A disease is a particular abnormal condition that negatively affects the structure or function of all or part of an organism, and that is not immediately due to any external injury. Diseases are often known to be medical conditions that are associated with specific signs and symptoms. A disease may be caused by external factors such as pathogens or by internal dysfunctions. For example, internal dysfunctions of the immune system can produce a variety of different diseases, including various forms of immunodeficiency, hypersensitivity, allergies and autoimmune disorders. In humans, ''disease'' is often used more broadly to refer to any condition that causes pain, dysfunction, distress, social problems, or death to the person affected, or similar problems for those in contact with the person. In this broader sense, it sometimes includes injuries, disabilities, disorders, syndromes, infections, isolated symptoms, deviant behaviors, and atypical variations of structure and fu ...
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Famine
A famine is a widespread scarcity of food, caused by several factors including war, natural disasters, crop failure, population imbalance, widespread poverty, an economic catastrophe or government policies. This phenomenon is usually accompanied or followed by regional malnutrition, starvation, epidemic, and increased mortality. Every inhabited continent in the world has experienced a period of famine throughout history. In the 19th and 20th century, generally characterized Southeast and South Asia, as well as Eastern and Central Europe, in terms of having suffered most number of deaths from famine. The numbers dying from famine began to fall sharply from the 2000s. Since 2010, Africa has been the most affected continent of famine in the world. Definitions According to the United Nations World Food Programme, famine is declared when malnutrition is widespread, and when people have started dying of starvation through lack of access to sufficient, nutritious food. The Integrate ...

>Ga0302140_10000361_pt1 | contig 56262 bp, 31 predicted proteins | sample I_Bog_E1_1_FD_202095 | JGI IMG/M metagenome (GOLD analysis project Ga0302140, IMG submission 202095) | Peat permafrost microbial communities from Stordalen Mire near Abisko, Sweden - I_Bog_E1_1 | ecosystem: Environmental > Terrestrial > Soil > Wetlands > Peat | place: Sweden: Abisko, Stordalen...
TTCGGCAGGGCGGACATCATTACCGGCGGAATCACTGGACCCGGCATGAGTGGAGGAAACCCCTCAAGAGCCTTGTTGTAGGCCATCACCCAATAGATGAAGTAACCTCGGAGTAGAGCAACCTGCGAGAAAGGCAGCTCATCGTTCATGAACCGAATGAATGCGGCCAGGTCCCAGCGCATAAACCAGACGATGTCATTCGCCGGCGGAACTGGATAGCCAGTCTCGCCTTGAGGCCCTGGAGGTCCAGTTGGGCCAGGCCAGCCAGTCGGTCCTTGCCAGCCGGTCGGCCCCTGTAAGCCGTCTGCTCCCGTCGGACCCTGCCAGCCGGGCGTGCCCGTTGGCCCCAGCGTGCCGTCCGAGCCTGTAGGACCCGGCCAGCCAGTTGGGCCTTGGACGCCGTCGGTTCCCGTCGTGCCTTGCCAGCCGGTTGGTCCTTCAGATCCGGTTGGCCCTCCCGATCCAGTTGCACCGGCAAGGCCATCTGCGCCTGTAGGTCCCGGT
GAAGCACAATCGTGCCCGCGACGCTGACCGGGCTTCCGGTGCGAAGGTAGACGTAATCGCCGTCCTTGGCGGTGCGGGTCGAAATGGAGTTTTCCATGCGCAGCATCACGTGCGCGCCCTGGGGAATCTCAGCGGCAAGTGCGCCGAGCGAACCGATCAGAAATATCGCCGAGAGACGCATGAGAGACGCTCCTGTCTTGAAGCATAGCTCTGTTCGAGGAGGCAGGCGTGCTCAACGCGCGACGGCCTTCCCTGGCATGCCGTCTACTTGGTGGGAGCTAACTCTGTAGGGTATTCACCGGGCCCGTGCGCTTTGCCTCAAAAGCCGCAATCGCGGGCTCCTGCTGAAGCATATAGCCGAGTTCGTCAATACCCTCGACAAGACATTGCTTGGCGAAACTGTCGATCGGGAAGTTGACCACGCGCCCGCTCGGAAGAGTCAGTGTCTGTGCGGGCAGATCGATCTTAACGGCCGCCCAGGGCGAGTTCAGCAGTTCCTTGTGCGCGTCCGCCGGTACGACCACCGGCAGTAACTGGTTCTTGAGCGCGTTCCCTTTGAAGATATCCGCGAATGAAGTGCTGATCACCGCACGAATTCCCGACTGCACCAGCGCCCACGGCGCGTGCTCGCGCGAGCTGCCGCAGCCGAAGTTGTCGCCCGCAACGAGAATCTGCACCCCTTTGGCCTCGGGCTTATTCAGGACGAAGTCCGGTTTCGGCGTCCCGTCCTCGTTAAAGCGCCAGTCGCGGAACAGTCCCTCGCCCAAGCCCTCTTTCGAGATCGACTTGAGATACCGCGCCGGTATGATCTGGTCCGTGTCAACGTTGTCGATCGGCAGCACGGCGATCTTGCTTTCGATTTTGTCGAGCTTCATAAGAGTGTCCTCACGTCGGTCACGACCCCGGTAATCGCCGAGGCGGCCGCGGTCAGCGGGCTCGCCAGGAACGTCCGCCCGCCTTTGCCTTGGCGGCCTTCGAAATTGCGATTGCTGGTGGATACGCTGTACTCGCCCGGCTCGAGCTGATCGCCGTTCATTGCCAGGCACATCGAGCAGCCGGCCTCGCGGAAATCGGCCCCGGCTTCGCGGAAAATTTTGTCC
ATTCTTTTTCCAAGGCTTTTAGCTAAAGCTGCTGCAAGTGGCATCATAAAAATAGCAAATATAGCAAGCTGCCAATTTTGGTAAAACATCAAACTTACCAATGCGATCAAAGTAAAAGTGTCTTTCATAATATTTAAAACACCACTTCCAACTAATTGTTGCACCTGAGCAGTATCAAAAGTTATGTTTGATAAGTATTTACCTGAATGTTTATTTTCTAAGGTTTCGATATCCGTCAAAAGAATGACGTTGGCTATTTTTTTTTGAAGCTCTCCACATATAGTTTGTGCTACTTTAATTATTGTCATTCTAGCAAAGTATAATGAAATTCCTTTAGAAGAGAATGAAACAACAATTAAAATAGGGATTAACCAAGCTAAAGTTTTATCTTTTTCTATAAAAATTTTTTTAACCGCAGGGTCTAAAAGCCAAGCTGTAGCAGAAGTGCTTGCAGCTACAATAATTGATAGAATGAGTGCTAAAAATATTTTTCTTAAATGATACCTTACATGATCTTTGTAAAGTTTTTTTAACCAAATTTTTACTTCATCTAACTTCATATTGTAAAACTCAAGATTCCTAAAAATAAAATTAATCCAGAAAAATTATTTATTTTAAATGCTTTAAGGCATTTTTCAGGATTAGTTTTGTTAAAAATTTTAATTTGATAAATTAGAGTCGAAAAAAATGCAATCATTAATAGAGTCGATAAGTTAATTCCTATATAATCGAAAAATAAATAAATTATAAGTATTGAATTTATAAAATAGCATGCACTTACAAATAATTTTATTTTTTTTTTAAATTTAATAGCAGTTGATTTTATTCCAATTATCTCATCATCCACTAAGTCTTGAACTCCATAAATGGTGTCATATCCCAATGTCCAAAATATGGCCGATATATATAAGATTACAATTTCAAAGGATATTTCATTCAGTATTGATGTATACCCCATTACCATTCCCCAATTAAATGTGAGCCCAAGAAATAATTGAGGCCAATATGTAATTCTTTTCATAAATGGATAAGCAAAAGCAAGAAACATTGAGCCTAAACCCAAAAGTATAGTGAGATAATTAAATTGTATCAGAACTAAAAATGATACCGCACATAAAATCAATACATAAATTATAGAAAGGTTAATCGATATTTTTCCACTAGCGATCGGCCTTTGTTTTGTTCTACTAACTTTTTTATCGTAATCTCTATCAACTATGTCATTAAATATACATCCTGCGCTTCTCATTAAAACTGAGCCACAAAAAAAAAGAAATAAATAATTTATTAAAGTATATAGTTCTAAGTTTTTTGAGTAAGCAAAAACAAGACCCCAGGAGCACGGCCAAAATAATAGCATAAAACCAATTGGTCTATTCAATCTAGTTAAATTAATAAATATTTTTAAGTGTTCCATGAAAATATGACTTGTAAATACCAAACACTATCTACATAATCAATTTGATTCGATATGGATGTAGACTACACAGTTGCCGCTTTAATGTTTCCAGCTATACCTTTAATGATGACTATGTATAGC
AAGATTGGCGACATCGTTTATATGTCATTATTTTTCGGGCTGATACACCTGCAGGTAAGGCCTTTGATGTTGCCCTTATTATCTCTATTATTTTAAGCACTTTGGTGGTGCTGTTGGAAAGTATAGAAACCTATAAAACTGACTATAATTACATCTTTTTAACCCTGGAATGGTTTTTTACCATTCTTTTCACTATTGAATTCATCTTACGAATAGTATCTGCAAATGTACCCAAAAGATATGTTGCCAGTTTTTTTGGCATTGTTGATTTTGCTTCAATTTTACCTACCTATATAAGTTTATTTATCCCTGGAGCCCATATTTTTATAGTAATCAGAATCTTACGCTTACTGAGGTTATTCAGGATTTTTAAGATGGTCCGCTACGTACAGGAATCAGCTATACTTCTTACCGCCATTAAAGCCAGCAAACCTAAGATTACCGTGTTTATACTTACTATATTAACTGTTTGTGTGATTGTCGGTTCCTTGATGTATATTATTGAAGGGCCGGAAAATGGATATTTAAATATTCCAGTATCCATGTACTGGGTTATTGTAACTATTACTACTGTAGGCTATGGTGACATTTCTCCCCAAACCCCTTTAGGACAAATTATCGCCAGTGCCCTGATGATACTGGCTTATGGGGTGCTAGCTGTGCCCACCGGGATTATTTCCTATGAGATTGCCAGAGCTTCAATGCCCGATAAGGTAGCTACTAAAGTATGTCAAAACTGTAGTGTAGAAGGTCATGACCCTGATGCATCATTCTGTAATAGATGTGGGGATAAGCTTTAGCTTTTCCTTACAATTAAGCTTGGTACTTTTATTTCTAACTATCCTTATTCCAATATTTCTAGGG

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Malthusian Trap
Malthusianism is the idea that population growth is potentially exponential while the growth of the food supply or other resources is linear, which eventually reduces living standards to the point of triggering a population die off. This event, called a Malthusian catastrophe (also known as a Malthusian trap, population trap, Malthusian check, Malthusian crisis, Malthusian spectre, or Malthusian crunch) occurs when population growth outpaces agricultural production, causing famine or war, resulting in poverty and depopulation. Such a catastrophe inevitably has the effect of forcing the population to "correct" back to a lower, more easily sustainable level (quite rapidly, due to the potential severity and unpredictable results of the mitigating factors involved, as compared to the relatively slow time scales and well-understood processes governing unchecked growth or growth affected by preventive checks). Malthusianism has been linked to a variety of political and social movem ...
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Standard Of Living